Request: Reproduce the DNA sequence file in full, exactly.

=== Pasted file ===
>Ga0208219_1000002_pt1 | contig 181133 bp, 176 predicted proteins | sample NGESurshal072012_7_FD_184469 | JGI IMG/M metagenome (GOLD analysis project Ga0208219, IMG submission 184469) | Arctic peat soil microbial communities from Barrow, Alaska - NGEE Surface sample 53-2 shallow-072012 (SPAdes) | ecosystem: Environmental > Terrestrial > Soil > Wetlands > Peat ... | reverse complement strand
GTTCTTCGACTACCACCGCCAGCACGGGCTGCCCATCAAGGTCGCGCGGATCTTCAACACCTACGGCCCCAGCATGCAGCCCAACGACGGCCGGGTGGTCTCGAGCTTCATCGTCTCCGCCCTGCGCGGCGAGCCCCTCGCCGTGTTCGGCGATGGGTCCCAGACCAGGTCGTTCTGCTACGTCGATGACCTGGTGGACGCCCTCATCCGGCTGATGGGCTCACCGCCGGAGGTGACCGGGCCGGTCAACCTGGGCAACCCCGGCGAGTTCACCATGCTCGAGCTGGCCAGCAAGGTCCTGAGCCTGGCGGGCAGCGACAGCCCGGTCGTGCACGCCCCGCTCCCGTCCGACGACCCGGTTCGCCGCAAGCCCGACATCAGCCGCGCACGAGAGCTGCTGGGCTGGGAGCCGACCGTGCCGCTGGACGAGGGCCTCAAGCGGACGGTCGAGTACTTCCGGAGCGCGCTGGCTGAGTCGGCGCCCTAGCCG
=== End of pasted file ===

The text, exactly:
>Ga0208219_1000002_pt1 | contig 181133 bp, 176 predicted proteins | sample NGESurshal072012_7_FD_184469 | JGI IMG/M metagenome (GOLD analysis project Ga0208219, IMG submission 184469) | Arctic peat soil microbial communities from Barrow, Alaska - NGEE Surface sample 53-2 shallow-072012 (SPAdes) | ecosystem: Environmental > Terrestrial > Soil > Wetlands > Peat ... | reverse complement strand
GTTCTTCGACTACCACCGCCAGCACGGGCTGCCCATCAAGGTCGCGCGGATCTTCAACACCTACGGCCCCAGCATGCAGCCCAACGACGGCCGGGTGGTCTCGAGCTTCATCGTCTCCGCCCTGCGCGGCGAGCCCCTCGCCGTGTTCGGCGATGGGTCCCAGACCAGGTCGTTCTGCTACGTCGATGACCTGGTGGACGCCCTCATCCGGCTGATGGGCTCACCGCCGGAGGTGACCGGGCCGGTCAACCTGGGCAACCCCGGCGAGTTCACCATGCTCGAGCTGGCCAGCAAGGTCCTGAGCCTGGCGGGCAGCGACAGCCCGGTCGTGCACGCCCCGCTCCCGTCCGACGACCCGGTTCGCCGCAAGCCCGACATCAGCCGCGCACGAGAGCTGCTGGGCTGGGAGCCGACCGTGCCGCTGGACGAGGGCCTCAAGCGGACGGTCGAGTACTTCCGGAGCGCGCTGGCTGAGTCGGCGCCCTAGCCG